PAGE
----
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Macron's Call to Double EU Budget is Last Ditch Attempt to Save Bloc's Relevance

© AP Photo / Pascal RossignolFrench President Emmanuel Macron speaks during a news conference ahead of the G7 Summit, at the Elysee Palace in Paris, Thursday, June 10, 2021
French President Emmanuel Macron speaks during a news conference ahead of the G7 Summit, at the Elysee Palace in Paris, Thursday, June 10, 2021 - Sputnik International, 1920, 28.05.2024
French President Emmanuel Macron has called to double the EU's public spending during his speech at a youth festival in the eastern German city of Dresden. What's behind Macron's initiative?
French President Emmanuel Macron told a crowd in Dresden on May 27 that Europe faces an existential threat, adding that the EU needs to increase its budget by at least twice to meet green transition, artificial intelligence and defense challenges.
"The Dresden speech is a continuation of the federalist positions that Emmanuel Macron has always defended," Jacques Sapir, director of studies at the School for Advanced Studies in the Social Sciences (EHESS) in Paris, told Sputnik.
"It is indeed difficult to build a federal European Union as long as the budget is this low. In federal states today (Germany, Brazil, India, United States, Russia, etc.) federal spending represents at least 50% of total spending, and sometimes goes up to 65-70%. But we still need to achieve unanimity."
Sapir assumed that while some "small" EU states might agree with Macron's grand design, one can expect significant reluctance not only from Poland, Hungary and Slovakia, but also from Germany and Italy.
Politico reported that Germany and the so-called Frugal Four – a group of fiscally conservative EU countries encompassing Austria, Denmark, the Netherlands, and Sweden – are reluctant to follow France's lead.
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The EU long-term budget (2021-2027) includes €1.2 trillion ($1.3 trillion) under the multiannual financial framework (MFF) and €807 billion ($877 billion) under the extraordinary recovery instrument, Next Generation EU. In addition, the 2021-2027 MFF was increased by €64.6 billion ($70.24 billion) to address the Ukraine conflict, migration and external action issues. In general, the EU budget remained largely constant at around 1 percent of the bloc's Gross National Income (GNI) since the end of the 1980s.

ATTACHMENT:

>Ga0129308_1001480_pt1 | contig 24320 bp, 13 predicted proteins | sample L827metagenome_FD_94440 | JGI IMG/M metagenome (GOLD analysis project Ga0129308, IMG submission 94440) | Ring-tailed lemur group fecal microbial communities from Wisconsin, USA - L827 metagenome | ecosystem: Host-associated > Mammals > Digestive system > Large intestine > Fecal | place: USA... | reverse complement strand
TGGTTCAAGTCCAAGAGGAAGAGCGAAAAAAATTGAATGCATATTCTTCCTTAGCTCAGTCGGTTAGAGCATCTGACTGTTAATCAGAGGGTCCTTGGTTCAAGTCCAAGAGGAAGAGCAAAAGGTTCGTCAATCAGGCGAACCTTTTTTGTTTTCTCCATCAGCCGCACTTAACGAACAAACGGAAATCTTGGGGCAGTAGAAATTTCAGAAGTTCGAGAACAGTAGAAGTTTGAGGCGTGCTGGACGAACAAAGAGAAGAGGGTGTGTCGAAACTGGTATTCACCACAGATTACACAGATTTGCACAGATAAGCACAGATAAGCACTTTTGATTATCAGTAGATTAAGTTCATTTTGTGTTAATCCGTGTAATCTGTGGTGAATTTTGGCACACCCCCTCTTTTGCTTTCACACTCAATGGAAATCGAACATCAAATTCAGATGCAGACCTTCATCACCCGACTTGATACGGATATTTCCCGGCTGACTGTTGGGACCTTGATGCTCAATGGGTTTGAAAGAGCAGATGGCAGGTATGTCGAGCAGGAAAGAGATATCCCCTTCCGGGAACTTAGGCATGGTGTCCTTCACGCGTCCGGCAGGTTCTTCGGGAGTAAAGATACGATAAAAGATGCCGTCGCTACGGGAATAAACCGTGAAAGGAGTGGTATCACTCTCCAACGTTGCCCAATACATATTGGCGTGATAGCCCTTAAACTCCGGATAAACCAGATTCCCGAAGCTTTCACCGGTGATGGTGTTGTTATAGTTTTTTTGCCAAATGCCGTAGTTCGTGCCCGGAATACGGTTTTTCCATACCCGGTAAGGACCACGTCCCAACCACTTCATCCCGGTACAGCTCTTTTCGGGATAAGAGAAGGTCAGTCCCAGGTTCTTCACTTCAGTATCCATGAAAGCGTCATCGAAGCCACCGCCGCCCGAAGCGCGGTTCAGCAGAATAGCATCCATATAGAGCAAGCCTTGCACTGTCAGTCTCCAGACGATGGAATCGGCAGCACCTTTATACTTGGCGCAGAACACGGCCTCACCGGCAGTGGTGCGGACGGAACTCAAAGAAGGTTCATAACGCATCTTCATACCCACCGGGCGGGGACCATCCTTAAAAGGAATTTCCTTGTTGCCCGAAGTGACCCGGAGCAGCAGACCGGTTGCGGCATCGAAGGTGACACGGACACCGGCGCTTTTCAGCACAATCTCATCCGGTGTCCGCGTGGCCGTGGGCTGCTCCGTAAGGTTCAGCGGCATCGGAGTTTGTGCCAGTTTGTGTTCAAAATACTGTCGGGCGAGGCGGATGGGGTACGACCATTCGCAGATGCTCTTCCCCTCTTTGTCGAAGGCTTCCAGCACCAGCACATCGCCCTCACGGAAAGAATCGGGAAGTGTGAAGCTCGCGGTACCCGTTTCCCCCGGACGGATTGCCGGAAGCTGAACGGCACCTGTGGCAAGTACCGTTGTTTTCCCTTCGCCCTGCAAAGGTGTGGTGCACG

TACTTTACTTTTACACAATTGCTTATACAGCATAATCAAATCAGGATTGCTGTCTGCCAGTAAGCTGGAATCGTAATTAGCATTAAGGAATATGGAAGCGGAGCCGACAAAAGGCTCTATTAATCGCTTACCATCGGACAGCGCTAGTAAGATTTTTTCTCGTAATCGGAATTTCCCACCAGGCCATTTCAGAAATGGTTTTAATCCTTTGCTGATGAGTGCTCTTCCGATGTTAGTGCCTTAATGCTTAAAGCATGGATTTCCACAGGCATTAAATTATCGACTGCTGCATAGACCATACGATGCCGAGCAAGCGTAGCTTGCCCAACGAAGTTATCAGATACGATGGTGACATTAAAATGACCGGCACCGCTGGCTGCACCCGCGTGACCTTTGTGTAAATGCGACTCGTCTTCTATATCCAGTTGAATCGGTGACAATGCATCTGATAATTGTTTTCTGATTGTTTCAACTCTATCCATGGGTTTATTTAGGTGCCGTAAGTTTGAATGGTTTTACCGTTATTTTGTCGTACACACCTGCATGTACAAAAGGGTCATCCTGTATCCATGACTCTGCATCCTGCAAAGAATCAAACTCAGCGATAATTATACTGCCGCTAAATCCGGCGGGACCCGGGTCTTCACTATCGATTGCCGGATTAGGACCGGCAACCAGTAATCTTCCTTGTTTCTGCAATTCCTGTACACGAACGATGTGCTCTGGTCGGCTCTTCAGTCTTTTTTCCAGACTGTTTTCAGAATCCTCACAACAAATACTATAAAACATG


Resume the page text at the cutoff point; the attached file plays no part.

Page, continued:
"Macron commits to an idea which he knows cannot be accepted, but where he hopes that in the event of rejection he will be able to say: 'If they had listened to me…'," Sapir continued.

It is not the first time that the French president has called to double the bloc's budget. Speaking at Sorbonne University on April 25, he insisted on the necessity to increase EU spending to revitalize the Old Continent's economy.
Sapir explained that the only possible instrument to implement Macron's plan is through a loan with the European Central Bank (ECB) as a guarantee.
"But Germany, which will already be politically opposed to such an idea, will object even more on the method and will say that Macron wants the EU to go into debt like France does. This is one of the reasons why this initiative, at least in its current form, has no chance of succeeding," the scholar remarked.
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According to Sapir, Macron pursues three goals in his recent call:
First, formally he wants to boost the federal character of the EU because he knows that this aspect is violently contested both by EU member states and the majority of the French population.
Second, politically, he seeks to assert himself as the most European of Europeans and the only political leader with a real "vision" on the future of the EU.
Third, tactically, he is probably preparing his future election as "President of Europe", a position that does not yet exist, but which he seemingly wishes to create.
"[Macron's] great fear is that the EU, both under the effect of external pressure and internal pressure, will fall apart in the next ten years," Sapir emphasized.
Macron has been floating the idea of a "grand Europe" since at least 2017. However, the French leader's ruling coalition (Renaissance, MoDem, Horizons and UDI) got just 15.5% of the vote last week marking the lowest level since the beginning of the European election campaign, according to Elabe poll. In contrast, the hard right Rassemblement National (RN) list, led by French MEP Jordan Bardella, enjoys 32% of public support. The French press has already dubbed the French president's call for increased EU spending part of his European Parliament (EP) campaign. Elections for the EP will take place on June 6-9.
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